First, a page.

The fourth of July turned out to be a lucky day for one baby dolphin, who was rescued by wildlife officials after it ran into danger on a Florida beach.
Beachgoers first noticed the juvenile, four-foot-long baby dolphin struggling in the surf, USA Today reports. Though some bystanders attempted to help the dolphin back into deeper water, they were thwarted by a strong current. The Florida Fish and Wildlife Conservation Commission was called, and a team arrived to assist the animal. Beachgoer Katie McCabe was able to film the moment when team brought the baby dolphin out of the surf and on to the sands, as a crowd of onlookers gathered.
Dolphins that find themselves stranded on beaches are in serious trouble, according to the Dolphin Communication Project, a team of scientists devoted to studying the animals. A dolphin or whale that strands itself is usually sick, and often may be suffering from infection. Pneumonia is common in beached dolphins, as are parasites. While weather and human activity can also be factors in dolphin strandings, incidents that involve multiple animals often have uncertain causes.
Scientists have postulated a number of reasons that dolphins may find themselves stranded. Deep diving animals, dolphins use sonar to navigate, and some scientists believe that the animals are unable to properly “see” sloping beaches until it is to late. Panicked, the dolphins often run themselves aground. Some highly social species of dolphin may even follow their group leader on to a beach if that animal becomes trapped aground, whether from sickness or mistake. Yet another theory suggests that whales and dolphins may navigate using the earth’s magnetic field. When that field is disturbed, as it sometimes is by solar storms (or Coronal Mass Ejections), scientists believe that the animals become disoriented, and may inadvertently be trapped.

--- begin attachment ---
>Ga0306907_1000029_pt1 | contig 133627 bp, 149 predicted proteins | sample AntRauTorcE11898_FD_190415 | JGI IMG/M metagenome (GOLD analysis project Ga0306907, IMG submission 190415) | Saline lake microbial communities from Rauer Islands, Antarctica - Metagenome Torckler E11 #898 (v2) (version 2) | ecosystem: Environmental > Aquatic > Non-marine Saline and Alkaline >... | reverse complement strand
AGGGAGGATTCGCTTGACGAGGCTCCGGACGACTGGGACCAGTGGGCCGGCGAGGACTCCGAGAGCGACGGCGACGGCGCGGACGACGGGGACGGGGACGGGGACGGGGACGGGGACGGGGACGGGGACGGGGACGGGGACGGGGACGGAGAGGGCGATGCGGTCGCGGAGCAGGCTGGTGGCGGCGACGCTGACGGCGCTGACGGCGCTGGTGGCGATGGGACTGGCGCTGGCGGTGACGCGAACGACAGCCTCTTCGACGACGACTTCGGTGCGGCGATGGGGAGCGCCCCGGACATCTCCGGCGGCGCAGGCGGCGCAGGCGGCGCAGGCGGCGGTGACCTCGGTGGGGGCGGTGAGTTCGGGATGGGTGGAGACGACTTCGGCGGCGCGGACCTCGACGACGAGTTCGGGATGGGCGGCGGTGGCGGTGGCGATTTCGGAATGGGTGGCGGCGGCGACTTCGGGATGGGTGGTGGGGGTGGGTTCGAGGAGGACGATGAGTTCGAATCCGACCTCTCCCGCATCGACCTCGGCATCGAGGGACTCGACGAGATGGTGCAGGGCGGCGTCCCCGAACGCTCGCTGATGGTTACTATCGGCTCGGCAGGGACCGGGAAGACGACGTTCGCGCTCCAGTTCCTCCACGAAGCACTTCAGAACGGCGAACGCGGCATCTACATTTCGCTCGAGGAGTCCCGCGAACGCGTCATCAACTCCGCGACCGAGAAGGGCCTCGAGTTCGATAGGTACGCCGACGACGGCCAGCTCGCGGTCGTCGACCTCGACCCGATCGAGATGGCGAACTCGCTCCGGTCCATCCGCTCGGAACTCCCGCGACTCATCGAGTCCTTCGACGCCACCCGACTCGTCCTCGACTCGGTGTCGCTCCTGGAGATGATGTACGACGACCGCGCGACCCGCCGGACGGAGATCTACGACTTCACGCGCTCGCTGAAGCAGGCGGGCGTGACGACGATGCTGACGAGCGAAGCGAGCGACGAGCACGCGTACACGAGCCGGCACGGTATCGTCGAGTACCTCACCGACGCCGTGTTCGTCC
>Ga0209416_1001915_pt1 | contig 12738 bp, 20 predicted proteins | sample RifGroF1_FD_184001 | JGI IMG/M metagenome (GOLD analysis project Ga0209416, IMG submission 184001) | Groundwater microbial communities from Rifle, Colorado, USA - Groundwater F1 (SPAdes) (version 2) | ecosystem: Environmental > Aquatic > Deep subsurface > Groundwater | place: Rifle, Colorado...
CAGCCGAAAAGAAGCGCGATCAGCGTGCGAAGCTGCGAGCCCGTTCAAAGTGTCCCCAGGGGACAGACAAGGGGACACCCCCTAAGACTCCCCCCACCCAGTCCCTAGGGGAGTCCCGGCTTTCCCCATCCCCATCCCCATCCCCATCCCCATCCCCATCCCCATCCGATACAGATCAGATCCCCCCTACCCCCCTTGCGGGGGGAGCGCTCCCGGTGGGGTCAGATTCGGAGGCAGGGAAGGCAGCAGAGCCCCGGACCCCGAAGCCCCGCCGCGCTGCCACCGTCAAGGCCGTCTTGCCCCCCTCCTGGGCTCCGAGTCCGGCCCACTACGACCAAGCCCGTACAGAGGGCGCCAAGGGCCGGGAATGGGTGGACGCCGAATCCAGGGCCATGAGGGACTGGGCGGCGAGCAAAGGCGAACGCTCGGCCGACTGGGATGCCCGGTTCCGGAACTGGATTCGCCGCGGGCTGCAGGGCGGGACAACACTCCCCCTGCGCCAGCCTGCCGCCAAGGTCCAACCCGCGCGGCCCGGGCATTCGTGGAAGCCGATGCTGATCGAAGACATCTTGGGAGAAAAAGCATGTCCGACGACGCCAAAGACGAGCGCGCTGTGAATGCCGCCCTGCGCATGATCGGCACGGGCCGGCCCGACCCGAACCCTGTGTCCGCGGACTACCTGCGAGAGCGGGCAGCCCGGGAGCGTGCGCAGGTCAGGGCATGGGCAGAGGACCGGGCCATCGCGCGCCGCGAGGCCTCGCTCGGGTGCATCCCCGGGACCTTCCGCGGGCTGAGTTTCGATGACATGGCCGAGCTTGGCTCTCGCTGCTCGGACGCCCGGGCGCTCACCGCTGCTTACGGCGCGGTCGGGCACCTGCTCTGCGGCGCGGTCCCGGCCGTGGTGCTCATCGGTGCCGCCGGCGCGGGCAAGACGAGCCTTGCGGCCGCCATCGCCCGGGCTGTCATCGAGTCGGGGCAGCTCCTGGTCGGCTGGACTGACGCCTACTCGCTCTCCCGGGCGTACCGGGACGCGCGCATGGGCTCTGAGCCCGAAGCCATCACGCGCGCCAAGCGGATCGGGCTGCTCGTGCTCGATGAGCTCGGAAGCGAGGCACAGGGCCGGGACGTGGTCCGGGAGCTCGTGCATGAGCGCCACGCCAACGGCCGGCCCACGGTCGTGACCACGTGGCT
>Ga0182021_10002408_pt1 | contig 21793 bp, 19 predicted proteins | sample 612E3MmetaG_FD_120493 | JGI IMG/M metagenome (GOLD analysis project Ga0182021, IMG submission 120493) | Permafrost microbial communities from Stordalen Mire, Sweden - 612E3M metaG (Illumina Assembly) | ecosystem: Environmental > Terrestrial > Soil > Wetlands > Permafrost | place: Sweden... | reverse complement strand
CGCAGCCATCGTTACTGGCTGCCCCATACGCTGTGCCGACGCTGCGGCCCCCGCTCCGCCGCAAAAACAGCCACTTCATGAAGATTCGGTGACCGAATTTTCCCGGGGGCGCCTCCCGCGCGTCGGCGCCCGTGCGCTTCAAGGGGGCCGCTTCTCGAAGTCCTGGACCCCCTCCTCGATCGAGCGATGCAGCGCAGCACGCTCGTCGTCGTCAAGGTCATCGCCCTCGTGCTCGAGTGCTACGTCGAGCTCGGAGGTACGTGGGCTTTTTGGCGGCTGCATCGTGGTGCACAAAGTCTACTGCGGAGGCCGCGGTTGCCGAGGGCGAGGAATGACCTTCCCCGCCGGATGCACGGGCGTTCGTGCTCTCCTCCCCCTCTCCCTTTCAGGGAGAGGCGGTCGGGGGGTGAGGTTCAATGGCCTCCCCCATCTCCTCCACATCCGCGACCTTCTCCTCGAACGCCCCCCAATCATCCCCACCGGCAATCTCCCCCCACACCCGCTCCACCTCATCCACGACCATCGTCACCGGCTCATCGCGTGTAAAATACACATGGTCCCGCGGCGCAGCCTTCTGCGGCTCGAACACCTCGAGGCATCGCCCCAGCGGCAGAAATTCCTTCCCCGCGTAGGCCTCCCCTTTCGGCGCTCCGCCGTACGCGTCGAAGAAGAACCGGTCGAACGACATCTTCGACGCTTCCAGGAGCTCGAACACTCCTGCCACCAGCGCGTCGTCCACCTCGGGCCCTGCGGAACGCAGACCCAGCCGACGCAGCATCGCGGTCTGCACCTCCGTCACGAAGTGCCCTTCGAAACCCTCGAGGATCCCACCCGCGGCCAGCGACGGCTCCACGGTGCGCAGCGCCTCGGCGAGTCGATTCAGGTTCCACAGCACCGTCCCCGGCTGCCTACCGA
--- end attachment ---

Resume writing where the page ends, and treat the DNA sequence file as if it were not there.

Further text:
During 2012 and 2013, a high number of dolphins mysteriously washed ashore, as The Inquisitr previously reported. During the month of January 2013, an astonishing 400 dead dolphins were found on Peruvian beaches. Tests performed on the animals were inconclusive, failing to show a cause of death to which the mass casualties could be attributed. In August of 2012, nearly 300 dolphin deaths were reported along the East Coast of the United States, a rate that was seven times higher than what is usually reported.
According to local CBS affiliate WTSP, the Florida Wildlife Commission is now caring for the rescued baby dolphin, with assistance from the Clearwater Marine Aquarium.
[Images via Gawker and MailOnline]